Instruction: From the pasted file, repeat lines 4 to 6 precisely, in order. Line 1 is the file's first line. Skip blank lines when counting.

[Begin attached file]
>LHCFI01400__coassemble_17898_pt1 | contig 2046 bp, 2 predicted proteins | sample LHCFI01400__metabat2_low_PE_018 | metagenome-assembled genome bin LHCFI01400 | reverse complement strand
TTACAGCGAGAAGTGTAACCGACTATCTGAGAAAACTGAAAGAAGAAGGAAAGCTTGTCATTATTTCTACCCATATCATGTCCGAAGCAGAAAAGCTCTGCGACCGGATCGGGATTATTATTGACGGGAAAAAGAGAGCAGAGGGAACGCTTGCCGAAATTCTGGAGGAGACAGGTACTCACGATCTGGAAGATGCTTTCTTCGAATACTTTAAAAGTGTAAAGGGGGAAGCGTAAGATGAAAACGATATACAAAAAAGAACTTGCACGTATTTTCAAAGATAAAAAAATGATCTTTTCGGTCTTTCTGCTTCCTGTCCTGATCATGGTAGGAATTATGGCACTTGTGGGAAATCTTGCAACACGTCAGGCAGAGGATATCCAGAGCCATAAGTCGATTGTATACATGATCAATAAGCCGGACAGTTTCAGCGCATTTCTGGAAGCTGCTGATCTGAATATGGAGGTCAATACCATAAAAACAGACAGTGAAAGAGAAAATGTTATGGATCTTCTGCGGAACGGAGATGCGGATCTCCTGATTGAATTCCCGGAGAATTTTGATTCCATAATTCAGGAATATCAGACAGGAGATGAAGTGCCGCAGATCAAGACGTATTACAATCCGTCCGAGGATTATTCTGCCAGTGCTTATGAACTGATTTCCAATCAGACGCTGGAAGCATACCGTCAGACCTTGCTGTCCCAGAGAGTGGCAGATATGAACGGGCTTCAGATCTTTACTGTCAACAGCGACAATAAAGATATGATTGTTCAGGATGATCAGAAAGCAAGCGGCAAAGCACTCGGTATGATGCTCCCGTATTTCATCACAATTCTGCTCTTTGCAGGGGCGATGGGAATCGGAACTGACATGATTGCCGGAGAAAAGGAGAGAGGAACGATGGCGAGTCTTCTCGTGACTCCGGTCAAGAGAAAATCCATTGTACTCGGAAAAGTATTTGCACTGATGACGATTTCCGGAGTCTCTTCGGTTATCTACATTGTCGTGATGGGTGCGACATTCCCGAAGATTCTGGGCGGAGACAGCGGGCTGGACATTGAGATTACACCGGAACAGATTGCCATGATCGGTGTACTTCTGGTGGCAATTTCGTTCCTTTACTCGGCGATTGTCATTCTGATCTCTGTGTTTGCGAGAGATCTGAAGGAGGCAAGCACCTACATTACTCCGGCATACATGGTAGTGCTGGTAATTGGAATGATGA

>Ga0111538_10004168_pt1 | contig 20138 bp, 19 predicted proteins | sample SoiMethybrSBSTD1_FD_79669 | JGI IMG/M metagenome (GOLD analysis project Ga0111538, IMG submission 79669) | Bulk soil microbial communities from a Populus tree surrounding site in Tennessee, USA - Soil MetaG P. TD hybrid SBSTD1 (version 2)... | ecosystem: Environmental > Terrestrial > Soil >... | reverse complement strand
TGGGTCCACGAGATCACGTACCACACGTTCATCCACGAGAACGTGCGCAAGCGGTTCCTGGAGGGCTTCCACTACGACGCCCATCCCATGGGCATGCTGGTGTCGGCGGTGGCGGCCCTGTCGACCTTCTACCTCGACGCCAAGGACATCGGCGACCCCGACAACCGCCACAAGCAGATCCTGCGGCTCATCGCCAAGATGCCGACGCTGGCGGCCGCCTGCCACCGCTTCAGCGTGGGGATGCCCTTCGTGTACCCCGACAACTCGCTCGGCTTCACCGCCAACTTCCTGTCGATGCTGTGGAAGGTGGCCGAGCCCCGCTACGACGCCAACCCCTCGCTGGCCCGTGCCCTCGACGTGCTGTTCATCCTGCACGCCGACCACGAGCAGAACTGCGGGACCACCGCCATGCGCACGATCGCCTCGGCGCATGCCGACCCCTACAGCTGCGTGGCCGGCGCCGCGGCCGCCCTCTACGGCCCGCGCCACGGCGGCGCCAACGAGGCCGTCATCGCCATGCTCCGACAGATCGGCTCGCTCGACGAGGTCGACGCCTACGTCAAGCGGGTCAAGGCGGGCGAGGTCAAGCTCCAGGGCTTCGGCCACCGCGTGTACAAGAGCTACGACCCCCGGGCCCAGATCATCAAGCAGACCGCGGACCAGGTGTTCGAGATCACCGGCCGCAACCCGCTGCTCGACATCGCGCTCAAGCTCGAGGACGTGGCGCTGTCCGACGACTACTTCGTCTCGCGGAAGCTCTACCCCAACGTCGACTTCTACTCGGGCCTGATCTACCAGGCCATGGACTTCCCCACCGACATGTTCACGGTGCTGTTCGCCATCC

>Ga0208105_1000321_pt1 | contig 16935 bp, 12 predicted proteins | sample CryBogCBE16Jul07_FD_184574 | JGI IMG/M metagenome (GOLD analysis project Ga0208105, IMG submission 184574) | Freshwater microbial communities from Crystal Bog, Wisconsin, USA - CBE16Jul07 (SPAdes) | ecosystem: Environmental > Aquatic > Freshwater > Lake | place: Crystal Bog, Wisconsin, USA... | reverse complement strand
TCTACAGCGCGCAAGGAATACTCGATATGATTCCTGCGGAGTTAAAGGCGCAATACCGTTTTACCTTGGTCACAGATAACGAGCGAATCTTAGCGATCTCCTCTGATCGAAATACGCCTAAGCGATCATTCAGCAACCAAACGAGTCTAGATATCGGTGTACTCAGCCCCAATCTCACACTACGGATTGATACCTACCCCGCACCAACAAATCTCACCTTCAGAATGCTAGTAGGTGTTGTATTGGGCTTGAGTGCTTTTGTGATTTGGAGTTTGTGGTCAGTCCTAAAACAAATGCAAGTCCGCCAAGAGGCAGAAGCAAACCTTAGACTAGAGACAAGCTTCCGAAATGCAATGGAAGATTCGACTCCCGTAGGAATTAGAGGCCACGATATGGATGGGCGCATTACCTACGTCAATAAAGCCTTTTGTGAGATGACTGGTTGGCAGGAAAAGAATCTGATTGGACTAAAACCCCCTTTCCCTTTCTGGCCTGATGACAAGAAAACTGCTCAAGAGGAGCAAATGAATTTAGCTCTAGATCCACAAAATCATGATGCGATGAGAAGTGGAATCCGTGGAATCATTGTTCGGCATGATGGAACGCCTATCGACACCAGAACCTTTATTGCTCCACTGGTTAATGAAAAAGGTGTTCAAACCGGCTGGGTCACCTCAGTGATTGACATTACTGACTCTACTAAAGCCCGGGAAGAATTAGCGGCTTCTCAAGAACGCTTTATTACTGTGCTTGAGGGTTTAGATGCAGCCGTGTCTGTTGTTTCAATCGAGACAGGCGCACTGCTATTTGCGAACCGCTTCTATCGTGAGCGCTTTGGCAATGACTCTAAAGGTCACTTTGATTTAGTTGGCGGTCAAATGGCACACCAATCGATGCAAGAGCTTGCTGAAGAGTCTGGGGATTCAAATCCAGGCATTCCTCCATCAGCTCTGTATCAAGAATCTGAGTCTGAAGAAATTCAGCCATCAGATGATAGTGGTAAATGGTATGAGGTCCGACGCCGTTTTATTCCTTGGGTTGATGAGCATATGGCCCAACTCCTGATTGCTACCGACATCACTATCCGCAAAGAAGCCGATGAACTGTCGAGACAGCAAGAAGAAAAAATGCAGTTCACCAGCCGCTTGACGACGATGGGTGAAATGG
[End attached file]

TGGGTCCACGAGATCACGTACCACACGTTCATCCACGAGAACGTGCGCAAGCGGTTCCTGGAGGGCTTCCACTACGACGCCCATCCCATGGGCATGCTGGTGTCGGCGGTGGCGGCCCTGTCGACCTTCTACCTCGACGCCAAGGACATCGGCGACCCCGACAACCGCCACAAGCAGATCCTGCGGCTCATCGCCAAGATGCCGACGCTGGCGGCCGCCTGCCACCGCTTCAGCGTGGGGATGCCCTTCGTGTACCCCGACAACTCGCTCGGCTTCACCGCCAACTTCCTGTCGATGCTGTGGAAGGTGGCCGAGCCCCGCTACGACGCCAACCCCTCGCTGGCCCGTGCCCTCGACGTGCTGTTCATCCTGCACGCCGACCACGAGCAGAACTGCGGGACCACCGCCATGCGCACGATCGCCTCGGCGCATGCCGACCCCTACAGCTGCGTGGCCGGCGCCGCGGCCGCCCTCTACGGCCCGCGCCACGGCGGCGCCAACGAGGCCGTCATCGCCATGCTCCGACAGATCGGCTCGCTCGACGAGGTCGACGCCTACGTCAAGCGGGTCAAGGCGGGCGAGGTCAAGCTCCAGGGCTTCGGCCACCGCGTGTACAAGAGCTACGACCCCCGGGCCCAGATCATCAAGCAGACCGCGGACCAGGTGTTCGAGATCACCGGCCGCAACCCGCTGCTCGACATCGCGCTCAAGCTCGAGGACGTGGCGCTGTCCGACGACTACTTCGTCTCGCGGAAGCTCTACCCCAACGTCGACTTCTACTCGGGCCTGATCTACCAGGCCATGGACTTCCCCACCGACATGTTCACGGTGCTGTTCGCCATCC

>Ga0208105_1000321_pt1 | contig 16935 bp, 12 predicted proteins | sample CryBogCBE16Jul07_FD_184574 | JGI IMG/M metagenome (GOLD analysis project Ga0208105, IMG submission 184574) | Freshwater microbial communities from Crystal Bog, Wisconsin, USA - CBE16Jul07 (SPAdes) | ecosystem: Environmental > Aquatic > Freshwater > Lake | place: Crystal Bog, Wisconsin, USA... | reverse complement strand
TCTACAGCGCGCAAGGAATACTCGATATGATTCCTGCGGAGTTAAAGGCGCAATACCGTTTTACCTTGGTCACAGATAACGAGCGAATCTTAGCGATCTCCTCTGATCGAAATACGCCTAAGCGATCATTCAGCAACCAAACGAGTCTAGATATCGGTGTACTCAGCCCCAATCTCACACTACGGATTGATACCTACCCCGCACCAACAAATCTCACCTTCAGAATGCTAGTAGGTGTTGTATTGGGCTTGAGTGCTTTTGTGATTTGGAGTTTGTGGTCAGTCCTAAAACAAATGCAAGTCCGCCAAGAGGCAGAAGCAAACCTTAGACTAGAGACAAGCTTCCGAAATGCAATGGAAGATTCGACTCCCGTAGGAATTAGAGGCCACGATATGGATGGGCGCATTACCTACGTCAATAAAGCCTTTTGTGAGATGACTGGTTGGCAGGAAAAGAATCTGATTGGACTAAAACCCCCTTTCCCTTTCTGGCCTGATGACAAGAAAACTGCTCAAGAGGAGCAAATGAATTTAGCTCTAGATCCACAAAATCATGATGCGATGAGAAGTGGAATCCGTGGAATCATTGTTCGGCATGATGGAACGCCTATCGACACCAGAACCTTTATTGCTCCACTGGTTAATGAAAAAGGTGTTCAAACCGGCTGGGTCACCTCAGTGATTGACATTACTGACTCTACTAAAGCCCGGGAAGAATTAGCGGCTTCTCAAGAACGCTTTATTACTGTGCTTGAGGGTTTAGATGCAGCCGTGTCTGTTGTTTCAATCGAGACAGGCGCACTGCTATTTGCGAACCGCTTCTATCGTGAGCGCTTTGGCAATGACTCTAAAGGTCACTTTGATTTAGTTGGCGGTCAAATGGCACACCAATCGATGCAAGAGCTTGCTGAAGAGTCTGGGGATTCAAATCCAGGCATTCCTCCATCAGCTCTGTATCAAGAATCTGAGTCTGAAGAAATTCAGCCATCAGATGATAGTGGTAAATGGTATGAGGTCCGACGCCGTTTTATTCCTTGGGTTGATGAGCATATGGCCCAACTCCTGATTGCTACCGACATCACTATCCGCAAAGAAGCCGATGAACTGTCGAGACAGCAAGAAGAAAAAATGCAGTTCACCAGCCGCTTGACGACGATGGGTGAAATGG